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Are There Any Truly Unique Photographs?

Of Philosophy

This is truly one of those “how many angels can dance on the head of a pin” discussions, in my view. Years ago, at the dawn of the computer age (well maybe thats a bit melodramatic–but at least in the early days when home computing was relatively new and the internet and AOL were synonymous for many of us), I joined an AOL photography board. I recently touched bases with one of the “boarders” there who I hadn’t spoken with for some years, and he told me it is now extinct. I haven’t been on AOL for years, now, but there were some great conversations there and some lasting “cyberfriendships.”

The first time I ever got involved in a discussion about “unique” or “original” photographs was on that board. We went back and forth, sometimes quite vigorously. After weeks of discussion, we all agreed on the same conclusion.

NOT! The discussion is, perhaps, one without the possibility of resolution. So why discuss it? Simple. Its MY Blog and I CAN :-). Seriously, just because there isn’t universal agreement on a subject doesn’t mean it isn’t interesting or worth discussing. This is a discussion I expect will be one for “the ages.”

There are a number of levels to approach this. With regard to nature photography, which is my primary focus (sorry for the pun) as a photographer, it is even more so. Because nature is an ever-changing and evolving, as a scientific matter, it can be argued that it is impossible to take the same scene in nature, even only seconds apart. Over time, this becomes more obvious. In the introduction to my Photographing Scenic Vermont PDF, I talk about how the landscape of Vermont has changed over the years, presenting — alternatively — new challenges to photographers trying to find and photograph certain well-known, iconic scenes, and as well, new photographic opportunities.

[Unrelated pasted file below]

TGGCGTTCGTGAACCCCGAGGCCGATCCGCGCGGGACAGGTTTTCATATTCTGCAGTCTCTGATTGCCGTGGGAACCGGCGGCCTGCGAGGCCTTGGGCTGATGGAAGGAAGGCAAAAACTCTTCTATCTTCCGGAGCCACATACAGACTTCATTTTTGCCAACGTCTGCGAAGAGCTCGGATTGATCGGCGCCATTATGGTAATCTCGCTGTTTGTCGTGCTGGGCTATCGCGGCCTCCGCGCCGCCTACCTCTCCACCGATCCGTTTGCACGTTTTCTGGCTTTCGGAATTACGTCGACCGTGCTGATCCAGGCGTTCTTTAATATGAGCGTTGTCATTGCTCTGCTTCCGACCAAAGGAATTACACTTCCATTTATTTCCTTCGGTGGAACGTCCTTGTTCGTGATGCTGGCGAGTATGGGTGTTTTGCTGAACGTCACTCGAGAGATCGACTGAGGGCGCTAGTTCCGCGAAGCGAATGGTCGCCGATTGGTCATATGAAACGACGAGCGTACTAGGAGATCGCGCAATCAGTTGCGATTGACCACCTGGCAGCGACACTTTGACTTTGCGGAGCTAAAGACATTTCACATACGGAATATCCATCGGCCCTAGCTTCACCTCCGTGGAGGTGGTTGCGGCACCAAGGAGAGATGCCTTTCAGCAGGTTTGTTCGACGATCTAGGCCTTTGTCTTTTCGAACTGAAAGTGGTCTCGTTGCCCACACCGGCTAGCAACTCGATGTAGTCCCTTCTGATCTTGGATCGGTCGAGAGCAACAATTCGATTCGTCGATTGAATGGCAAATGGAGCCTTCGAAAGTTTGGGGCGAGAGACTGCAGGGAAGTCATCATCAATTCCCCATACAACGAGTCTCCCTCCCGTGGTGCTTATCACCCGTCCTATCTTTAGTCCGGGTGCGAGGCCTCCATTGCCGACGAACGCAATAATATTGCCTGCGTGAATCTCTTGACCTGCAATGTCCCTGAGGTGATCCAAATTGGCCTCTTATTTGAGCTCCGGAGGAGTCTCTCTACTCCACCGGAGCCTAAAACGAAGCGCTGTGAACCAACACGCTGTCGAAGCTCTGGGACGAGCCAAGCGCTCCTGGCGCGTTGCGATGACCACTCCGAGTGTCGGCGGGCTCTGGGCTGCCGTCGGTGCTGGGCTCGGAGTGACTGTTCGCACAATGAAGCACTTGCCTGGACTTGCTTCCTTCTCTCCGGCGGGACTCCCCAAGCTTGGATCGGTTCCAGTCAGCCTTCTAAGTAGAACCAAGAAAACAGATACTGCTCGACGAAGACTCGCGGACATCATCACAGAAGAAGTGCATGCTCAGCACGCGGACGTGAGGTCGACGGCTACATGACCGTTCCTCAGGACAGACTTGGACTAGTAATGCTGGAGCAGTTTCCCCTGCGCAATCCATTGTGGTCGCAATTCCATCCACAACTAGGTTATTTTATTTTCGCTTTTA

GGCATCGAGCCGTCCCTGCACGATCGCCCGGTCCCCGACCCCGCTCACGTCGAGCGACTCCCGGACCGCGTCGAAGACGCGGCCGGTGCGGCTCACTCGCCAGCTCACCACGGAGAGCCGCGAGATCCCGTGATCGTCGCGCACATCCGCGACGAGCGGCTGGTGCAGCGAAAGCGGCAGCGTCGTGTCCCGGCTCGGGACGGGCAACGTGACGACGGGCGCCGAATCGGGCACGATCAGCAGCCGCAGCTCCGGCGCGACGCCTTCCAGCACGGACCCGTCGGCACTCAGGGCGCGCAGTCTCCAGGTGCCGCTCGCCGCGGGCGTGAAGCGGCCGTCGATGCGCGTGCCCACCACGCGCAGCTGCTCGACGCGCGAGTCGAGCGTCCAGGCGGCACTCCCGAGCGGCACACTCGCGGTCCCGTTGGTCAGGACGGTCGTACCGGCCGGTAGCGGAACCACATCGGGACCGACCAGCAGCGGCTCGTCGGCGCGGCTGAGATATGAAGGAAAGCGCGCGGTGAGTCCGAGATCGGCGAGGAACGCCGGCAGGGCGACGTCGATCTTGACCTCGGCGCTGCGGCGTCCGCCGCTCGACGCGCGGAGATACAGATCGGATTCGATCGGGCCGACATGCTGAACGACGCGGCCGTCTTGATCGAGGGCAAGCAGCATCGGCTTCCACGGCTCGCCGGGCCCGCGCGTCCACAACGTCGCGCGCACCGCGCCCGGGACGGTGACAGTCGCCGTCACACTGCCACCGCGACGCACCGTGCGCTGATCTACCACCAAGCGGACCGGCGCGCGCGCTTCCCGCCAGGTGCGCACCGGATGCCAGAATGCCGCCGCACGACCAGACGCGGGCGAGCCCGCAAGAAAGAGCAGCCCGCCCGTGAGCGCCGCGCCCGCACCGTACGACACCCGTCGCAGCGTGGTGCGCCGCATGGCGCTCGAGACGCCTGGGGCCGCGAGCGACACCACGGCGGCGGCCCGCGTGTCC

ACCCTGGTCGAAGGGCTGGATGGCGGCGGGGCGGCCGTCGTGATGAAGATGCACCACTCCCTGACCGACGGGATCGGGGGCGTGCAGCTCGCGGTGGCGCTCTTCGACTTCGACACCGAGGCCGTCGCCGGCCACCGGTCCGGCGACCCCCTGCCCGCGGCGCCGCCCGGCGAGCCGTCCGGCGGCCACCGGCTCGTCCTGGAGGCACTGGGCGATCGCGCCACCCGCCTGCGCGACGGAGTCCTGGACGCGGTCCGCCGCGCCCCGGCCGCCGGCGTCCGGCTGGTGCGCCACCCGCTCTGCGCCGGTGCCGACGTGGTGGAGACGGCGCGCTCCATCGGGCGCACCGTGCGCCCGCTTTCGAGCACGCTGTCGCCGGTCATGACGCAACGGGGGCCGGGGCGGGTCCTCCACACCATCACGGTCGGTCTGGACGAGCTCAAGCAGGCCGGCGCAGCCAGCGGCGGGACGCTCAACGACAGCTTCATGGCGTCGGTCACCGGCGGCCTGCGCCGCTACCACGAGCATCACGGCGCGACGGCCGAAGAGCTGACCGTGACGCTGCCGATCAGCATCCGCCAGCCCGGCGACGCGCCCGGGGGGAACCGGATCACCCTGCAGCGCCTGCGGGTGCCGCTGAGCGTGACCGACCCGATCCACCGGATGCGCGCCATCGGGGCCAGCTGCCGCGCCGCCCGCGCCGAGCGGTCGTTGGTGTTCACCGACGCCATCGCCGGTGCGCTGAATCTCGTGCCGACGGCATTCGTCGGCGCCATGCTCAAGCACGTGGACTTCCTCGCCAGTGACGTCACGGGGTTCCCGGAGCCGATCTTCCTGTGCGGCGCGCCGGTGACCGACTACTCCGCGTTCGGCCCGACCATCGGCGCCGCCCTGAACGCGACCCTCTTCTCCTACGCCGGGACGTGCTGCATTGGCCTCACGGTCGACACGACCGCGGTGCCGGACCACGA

Trees and vegetation grow and formerly cleared farm fields are let go. Buildings fall into a state of disrepair, or are often replaced with newer, less photogenic structures. I read, recently about a photo workshop in the Palouse region of the upper Northwest to photograph old barns. The workshop materials speaks of there being less and less of the old, photogenic barns and the opportunities to photograph them becoming fewer and fewer. And, how about moving water. Can there ever be two identical photographs of moving water, or of the erosive changes it makes during its inexorable movement? Plants and wildlife become extinct and new (often invasive), non-native species overtake.

Of Practical

One AOL board member argued, persuasively, that once a particular scene (for example, Mt. Rushmore, one of Ansel Adams NP scenes or one of Kaplan’s Vermont Photo-Scenics) has been photographed a few times, there are really no “new” and unique photographs that can be made. Some of us disagreed. I still do. While on one level you can look at some of my photos of “iconic” subjects and say, “ho hum,” (someone else has) “been there, done that,” I believe that each of us brings our own particular vision and approach to photographing a subject. I travel and photograph with my good friend Rich often. It always amazes me, when we are back in the room, downloading to laptops and reviewing our days work, how we could have been standing in the exact same spot (sometimes we will just switch cameras onto the same tripod) and he will have “seen” something I didn’t!

I really believe (perhaps in the nature of Don Quixote), that I can bring my own particular perspective to a scene that someone else has already successfully photographed.

One of the reasons I am so firmly in “the camp” of sharing location information with other photographers is that I really believe (perhaps in the nature of Don Quixote), that I can bring my own particular perspective to a scene that someone else has already successfully photographed.